BBC Proms reviews

Prom 1: BBCSO/Oramo @ Royal Albert Hall, London

12 July 2013

Royal Albert Hall

Royal Albert Hall (Photo: David Levene/Royal Albert Hall)

There was a spring in Sakari Oramo’s step as he strode towards the podium in the Royal Albert Hall to lead the BBC Symphony Orchestra as its new Chief Conductor for the first time on the opening night of the 2013 BBC Proms season. The evening’s programme was well constructed to introduce several leitmotifs that will be in evidence throughout the season: the world première of a new work, celebrations of Lutosławski and Britten’s centenary birthdays (orchestral excerpts from one of the latter’s operas making a nod to the unusually large helping of opera this year), a perennial crowd-pleaser and a large-scale choral work. As if to make up for the lack of Wood’s Fantasia on British Sea Songs as part of the Last Night in eight weeks’ time, the sea was present here courtesy of  Britten and Vaughan Williams. All told then, the concert held out much to intrigue and impress.

Julian Anderson’s Harmony, a BBC commission written earlier this year, sets a text adapted from the 19th-century mystical poet Richard Jefferies and aims to capture in a five-minute duration the essence of eternity. Forming an arc of sound that began and ended with carefully crafted pianissimi, the instrumental and choral forces alike were articulate in exposing the revelation of eternity’s grandeur, hinting at the expansive shifts of expressiveness that the human soul is capable of. Under Oramo’s direction the BBC Symphony Orchestra and Chorus and the BBC Proms Youth Choir gave a confident performance that was warmly applauded by the composer from his seat in the stalls.

Benjamin Britten’s Four Sea Interludes from Peter Grimes were conducted by Oramo almost as an orchestral suite with only the minutest of breaks between each interlude. Together they created an impressive orchestral tableau whose drama was filled out by incidents of colourful interest in the writing, for the most part well realised. In Dawn, the ebb and flow of the morning tide found the brass fulsomely toned as the textural undercurrents bubbled along. Sunday morning, the second interlude, was a rather bright affair, benefiting perhaps from greater flamboyancy of gesture from Oramo than had hitherto been in evidence. Moonlight proceeded at a rather too deliberate tempo, though the tendency to exactitude returned at the expense of some feeling for the mood behind the notes. By contrast, the ensuing Storm almost became all-consuming in its tumult.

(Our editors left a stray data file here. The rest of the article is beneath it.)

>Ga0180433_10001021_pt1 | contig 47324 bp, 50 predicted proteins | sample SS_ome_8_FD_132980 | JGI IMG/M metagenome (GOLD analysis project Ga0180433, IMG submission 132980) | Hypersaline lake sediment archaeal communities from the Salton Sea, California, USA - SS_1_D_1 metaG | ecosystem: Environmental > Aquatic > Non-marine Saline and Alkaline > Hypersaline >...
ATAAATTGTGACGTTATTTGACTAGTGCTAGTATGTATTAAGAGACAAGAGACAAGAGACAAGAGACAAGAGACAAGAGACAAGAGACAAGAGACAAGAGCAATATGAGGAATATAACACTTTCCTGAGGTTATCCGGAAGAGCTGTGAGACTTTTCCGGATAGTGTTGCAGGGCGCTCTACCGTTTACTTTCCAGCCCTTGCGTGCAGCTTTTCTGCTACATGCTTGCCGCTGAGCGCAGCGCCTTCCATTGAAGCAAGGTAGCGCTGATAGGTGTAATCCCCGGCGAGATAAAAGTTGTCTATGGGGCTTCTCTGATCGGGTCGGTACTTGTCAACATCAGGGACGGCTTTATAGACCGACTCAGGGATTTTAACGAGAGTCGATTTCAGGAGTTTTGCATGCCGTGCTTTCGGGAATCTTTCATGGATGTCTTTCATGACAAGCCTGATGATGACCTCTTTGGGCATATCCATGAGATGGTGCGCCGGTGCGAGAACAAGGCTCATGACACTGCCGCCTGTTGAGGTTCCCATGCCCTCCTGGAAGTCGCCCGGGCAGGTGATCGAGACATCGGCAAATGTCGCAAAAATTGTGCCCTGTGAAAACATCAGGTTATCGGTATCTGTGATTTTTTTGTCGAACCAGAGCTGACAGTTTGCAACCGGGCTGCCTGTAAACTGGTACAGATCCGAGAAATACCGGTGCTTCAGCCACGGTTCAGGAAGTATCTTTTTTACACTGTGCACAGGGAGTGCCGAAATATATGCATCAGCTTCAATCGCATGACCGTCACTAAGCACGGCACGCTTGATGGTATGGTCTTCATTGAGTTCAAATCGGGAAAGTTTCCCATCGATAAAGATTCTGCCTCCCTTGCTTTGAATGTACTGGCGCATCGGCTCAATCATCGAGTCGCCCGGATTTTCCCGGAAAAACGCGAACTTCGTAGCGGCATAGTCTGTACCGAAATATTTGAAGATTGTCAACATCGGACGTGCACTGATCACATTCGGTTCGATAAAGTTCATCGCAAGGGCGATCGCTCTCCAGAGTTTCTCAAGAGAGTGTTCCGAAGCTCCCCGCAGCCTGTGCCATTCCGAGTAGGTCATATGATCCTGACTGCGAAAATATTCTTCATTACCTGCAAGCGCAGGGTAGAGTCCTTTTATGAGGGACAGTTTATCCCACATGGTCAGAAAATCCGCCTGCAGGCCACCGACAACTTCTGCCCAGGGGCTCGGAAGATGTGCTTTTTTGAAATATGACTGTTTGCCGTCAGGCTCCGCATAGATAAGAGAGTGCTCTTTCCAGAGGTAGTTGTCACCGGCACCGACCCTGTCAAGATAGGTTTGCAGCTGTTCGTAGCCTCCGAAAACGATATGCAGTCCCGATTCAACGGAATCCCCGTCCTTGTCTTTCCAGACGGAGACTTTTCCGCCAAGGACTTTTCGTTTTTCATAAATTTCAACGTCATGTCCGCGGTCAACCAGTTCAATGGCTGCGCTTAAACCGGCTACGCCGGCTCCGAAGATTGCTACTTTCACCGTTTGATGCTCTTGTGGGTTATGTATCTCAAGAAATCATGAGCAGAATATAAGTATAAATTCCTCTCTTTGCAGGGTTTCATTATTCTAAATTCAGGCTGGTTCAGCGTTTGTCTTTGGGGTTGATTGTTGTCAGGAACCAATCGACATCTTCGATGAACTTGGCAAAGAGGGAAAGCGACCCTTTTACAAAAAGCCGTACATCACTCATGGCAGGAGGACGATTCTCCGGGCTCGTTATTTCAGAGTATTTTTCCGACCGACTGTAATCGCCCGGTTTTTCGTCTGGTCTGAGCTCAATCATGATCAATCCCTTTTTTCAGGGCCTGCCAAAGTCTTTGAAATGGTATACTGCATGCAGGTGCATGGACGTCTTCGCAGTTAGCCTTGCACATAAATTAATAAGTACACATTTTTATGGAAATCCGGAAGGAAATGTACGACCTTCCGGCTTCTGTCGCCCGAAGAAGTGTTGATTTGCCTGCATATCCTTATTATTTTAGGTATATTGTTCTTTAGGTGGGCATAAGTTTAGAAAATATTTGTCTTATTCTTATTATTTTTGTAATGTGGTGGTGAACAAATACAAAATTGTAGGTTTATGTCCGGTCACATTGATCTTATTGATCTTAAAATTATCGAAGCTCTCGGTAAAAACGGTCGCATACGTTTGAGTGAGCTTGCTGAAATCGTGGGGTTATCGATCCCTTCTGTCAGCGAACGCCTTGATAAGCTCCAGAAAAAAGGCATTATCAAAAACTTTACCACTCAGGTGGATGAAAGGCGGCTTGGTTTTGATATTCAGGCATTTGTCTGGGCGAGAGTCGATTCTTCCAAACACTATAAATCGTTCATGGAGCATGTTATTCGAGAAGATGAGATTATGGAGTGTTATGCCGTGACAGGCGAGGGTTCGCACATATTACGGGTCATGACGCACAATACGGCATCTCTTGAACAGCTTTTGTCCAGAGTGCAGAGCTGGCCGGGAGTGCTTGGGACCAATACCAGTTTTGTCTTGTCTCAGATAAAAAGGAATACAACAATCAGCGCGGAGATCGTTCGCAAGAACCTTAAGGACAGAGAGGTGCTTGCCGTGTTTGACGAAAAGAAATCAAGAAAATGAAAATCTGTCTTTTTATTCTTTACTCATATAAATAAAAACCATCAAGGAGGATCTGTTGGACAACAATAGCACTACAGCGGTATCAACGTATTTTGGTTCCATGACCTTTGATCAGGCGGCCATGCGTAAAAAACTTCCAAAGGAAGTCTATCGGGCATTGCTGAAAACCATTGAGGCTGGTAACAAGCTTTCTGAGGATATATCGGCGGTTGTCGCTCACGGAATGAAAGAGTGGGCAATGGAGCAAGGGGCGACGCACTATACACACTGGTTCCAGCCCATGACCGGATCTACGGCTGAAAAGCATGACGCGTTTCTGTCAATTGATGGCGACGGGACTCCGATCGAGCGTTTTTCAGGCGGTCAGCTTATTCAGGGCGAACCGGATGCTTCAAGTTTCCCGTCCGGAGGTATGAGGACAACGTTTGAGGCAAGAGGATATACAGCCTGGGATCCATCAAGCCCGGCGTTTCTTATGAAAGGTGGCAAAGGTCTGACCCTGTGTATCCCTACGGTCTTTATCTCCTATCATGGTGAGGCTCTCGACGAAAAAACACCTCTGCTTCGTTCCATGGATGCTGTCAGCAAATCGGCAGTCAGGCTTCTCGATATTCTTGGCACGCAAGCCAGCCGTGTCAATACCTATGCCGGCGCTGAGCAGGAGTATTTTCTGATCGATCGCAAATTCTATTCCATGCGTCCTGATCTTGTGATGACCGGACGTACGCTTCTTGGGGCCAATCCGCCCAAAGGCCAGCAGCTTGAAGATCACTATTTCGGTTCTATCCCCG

Rachmaninov and  Lutosławski took Paganini’s 24th Caprice as their inspiration for the works that followed, and shared Stephen Hough as the soloist. Rachmaninov’s evergreen Rhapsody on a Theme of Paganini found Hough alive to the nuance of the writing, delivering it with his inimitable crisp and clear touch. Together with the orchestra he realised a performance that spoke as much through its restraint as the ability to advocate a well-loved tune. The famous eighteenth variation was not over-blown, but tastefully integrated into the whole as it should be, before Hough proceeded to a pleasingly wry concluding solo statement.  Lutosławski’s Variations almost seemed to pick up where Rachmaninov’s Rhapsody left off, with deliciously edgy woodwinds in the orchestra to accompany Hough’s masterful playing of the intricate solo part. The music moved from Lutosławski’s conception of a nineteenth century sound-world, to the filigree delicacy of his own style in 1941 with its slow tempo and atmosphere of calm beautifully realised, and lastly to the growing density of timbre of his later 1970s style which was thrown off with irony and acerbity.

Filling the second half, Vaughan Williams’ A Sea Symphony is exactly the kind of large choral work that is best served by the Proms within the Royal Albert Hall’s cavernous acoustic. The first movement opened with the choruses in suitably emphatic voice, before Roderick Williams’ focussed and rounded baritone made its telling contribution. Both Williams and Sally Matthews drew from their experience and skill as song recitalists to draw out specific textual lines which helped make sense of Walt Whitman’s verses. Matthews’ lyricism and opulently creamy tone made for a good vocal pairing in the soloists’ duo passages. Much of the feeling for nocturnal atmosphere which had eluded Sakari Oramo earlier during the Britten Interludes was present in the symphony’s second movement. The low and deep sonorities of the orchestra were matched by the sotto voce chorus and meditative baritone solo. The third movement scherzo drew its surging energy from the text in a colourful and well-drilled performance from the choruses. It is arguable though that the final movement finds Vaughan Williams at his most adventurous as a composer, since the selected Whitman texts urge a change of course from the merely descriptive to more philosophical and inwardly questioning terrain. In the context of the concert, suggestive links were felt between Julian Anderson’s work and Vaughan Williams’ with references to the questing Soul in the vastness of Space and Time. In the performance, control and abandon at times both held sway amongst the forces to often thrilling effect. Hopefully, Sakari Oramo will explore Vaughan Williams further with the BBC Symphony Orchestra throughout his tenure with them.

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